On Wednesday night Code for Australia Fellow, Ezekiel Kigbo, presented a speech on prototyping tips and tools at the Digital Designer’s Toolbox meet-up — hosted in Melbourne at Common Code.
Kigbo explained that the key to prototyping is usually to test “a concept or an idea,” and to not focus on designing the “perfect solution.”
Using wireframing tools like MOQUPS can be an effective way to translate an idea or process into an initial prototype. It’s important to note that during this process, designers should focus on nailing down the basic layout and flow of the interface and ignore the fine details, and MOQUPS appeals to this idea. It features a drag-and-drop interface with all the typical web UI components, it’s also collaboration friendly.
Following the wireframing process, you should have enough of a solution ready either for testing with clients or further design at a higher level.
For those looking to design a higher level mockup, and are deterred by the complexity of tools like Adobe Photoshop, Kigbo recommended using Sketch, a vector-based digital design tool, that’s fairly lightweight and easy to use. In conjunction with tools like Invision, you can start to collaborate or test with a more polished prototype.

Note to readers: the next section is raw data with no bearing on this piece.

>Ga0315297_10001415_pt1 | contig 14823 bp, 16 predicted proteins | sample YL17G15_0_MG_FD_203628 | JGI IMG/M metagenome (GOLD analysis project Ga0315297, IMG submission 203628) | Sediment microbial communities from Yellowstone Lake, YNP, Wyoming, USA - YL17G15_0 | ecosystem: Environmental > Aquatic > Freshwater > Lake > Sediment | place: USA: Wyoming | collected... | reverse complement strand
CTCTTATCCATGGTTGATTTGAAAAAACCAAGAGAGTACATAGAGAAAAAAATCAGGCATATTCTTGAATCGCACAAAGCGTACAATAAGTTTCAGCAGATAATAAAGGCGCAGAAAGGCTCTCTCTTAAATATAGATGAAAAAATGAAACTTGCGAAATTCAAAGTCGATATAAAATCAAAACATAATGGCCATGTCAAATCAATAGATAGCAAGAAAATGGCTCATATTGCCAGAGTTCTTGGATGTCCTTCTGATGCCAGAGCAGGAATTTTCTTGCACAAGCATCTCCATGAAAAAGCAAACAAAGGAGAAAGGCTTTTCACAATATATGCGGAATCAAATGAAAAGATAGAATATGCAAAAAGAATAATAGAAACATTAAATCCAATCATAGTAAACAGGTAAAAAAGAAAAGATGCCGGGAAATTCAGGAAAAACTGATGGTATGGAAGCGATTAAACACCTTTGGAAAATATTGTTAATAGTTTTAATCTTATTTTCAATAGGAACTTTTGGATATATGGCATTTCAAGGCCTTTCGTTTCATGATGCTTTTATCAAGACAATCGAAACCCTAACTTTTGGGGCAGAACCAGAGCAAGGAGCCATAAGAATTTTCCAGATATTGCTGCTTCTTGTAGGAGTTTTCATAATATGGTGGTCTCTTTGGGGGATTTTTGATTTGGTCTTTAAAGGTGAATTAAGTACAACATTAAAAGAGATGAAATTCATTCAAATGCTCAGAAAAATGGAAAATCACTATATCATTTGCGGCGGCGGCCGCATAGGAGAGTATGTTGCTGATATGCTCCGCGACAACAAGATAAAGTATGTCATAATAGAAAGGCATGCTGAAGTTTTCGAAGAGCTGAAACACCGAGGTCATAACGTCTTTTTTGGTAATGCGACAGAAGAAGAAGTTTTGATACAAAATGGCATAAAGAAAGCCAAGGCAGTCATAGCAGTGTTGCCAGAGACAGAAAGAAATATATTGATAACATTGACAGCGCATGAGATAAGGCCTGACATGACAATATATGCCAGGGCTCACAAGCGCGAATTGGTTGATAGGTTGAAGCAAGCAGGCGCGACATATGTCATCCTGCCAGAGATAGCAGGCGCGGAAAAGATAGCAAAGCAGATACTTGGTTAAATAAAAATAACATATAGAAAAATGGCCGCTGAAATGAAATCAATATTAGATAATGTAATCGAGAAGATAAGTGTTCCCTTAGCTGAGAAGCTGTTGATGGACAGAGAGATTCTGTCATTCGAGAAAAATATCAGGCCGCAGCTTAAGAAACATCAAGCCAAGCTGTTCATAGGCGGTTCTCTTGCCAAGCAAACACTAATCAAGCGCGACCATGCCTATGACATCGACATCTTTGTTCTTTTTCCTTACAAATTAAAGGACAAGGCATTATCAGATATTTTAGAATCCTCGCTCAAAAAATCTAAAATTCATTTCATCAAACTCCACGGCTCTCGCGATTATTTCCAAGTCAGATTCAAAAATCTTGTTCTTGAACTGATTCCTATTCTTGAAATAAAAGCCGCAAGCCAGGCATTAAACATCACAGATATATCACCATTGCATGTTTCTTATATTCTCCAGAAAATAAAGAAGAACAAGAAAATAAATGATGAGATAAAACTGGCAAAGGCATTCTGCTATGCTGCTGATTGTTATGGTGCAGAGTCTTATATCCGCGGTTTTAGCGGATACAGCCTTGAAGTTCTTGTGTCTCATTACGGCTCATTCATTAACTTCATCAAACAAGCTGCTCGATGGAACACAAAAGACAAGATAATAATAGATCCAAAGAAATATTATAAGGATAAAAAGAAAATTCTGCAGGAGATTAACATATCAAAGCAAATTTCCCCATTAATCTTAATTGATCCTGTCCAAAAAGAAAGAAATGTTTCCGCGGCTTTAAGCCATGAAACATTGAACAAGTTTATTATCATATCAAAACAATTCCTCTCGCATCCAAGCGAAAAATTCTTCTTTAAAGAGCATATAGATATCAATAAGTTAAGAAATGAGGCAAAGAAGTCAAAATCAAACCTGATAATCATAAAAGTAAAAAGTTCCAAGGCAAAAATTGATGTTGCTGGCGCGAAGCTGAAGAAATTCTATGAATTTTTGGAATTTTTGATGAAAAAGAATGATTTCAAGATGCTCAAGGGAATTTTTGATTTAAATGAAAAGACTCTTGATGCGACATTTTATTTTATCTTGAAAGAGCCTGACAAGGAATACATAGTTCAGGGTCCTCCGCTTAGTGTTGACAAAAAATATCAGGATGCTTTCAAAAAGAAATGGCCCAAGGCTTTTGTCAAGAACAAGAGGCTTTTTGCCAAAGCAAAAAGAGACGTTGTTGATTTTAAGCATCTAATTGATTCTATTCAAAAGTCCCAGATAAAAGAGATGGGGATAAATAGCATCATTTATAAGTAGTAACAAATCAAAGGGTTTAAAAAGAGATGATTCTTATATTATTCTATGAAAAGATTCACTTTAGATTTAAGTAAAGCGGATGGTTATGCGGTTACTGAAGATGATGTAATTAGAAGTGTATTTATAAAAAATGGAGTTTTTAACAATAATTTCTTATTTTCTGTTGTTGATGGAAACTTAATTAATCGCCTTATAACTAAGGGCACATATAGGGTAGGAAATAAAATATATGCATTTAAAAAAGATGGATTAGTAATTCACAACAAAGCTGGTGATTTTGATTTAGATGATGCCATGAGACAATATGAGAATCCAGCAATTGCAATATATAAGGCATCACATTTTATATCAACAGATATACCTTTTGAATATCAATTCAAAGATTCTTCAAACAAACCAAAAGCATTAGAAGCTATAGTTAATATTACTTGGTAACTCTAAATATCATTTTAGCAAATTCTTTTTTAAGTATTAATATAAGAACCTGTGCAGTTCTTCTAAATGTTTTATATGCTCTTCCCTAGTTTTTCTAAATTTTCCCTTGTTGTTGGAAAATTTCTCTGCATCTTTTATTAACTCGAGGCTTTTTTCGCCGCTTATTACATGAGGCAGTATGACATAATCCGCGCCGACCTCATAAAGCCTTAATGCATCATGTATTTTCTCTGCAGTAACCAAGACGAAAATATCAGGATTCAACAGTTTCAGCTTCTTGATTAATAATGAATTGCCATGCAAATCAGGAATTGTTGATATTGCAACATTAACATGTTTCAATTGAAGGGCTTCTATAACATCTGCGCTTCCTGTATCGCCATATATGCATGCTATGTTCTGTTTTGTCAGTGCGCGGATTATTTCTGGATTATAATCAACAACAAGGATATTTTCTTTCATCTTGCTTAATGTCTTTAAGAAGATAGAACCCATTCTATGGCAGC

When you’re prototyping in the browser, UI frameworks can be a helpful way to get off the ground with a good set of defaults, whilst simultaneously allowing you to focus on formulating solutions and not so much on specific implementation details. Most frameworks like Bootstrap, or Foundation are responsive out of the box so you can easily create multi-screen layouts, and also feature basic components; including: buttons, accordions, forms, and navigation options. You can save a lot of time by not having to reinvent some of these common components.
jQuery is; particularly, great for splashes of interactivity, it smooths over inconsistencies between browsers, has a great range of plugins available, and can be very quick to integrate into your design.
Some very important tips Kigbo recommended was to continually research reliable resources, get connected with other like-minded individuals in the community to learn more and share your experiences with them, and don’t get too attached to a single tool — always explore and experiment with a variety of tools to increase your knowledge and experience in design prototyping. Most important of all, move quickly with your testing — think of the lowest fidelity you need to test on your concept, or as Kigbo put it, “make it quick and dirty.”
You can follow Ezekiel on twitter @theatlasroom.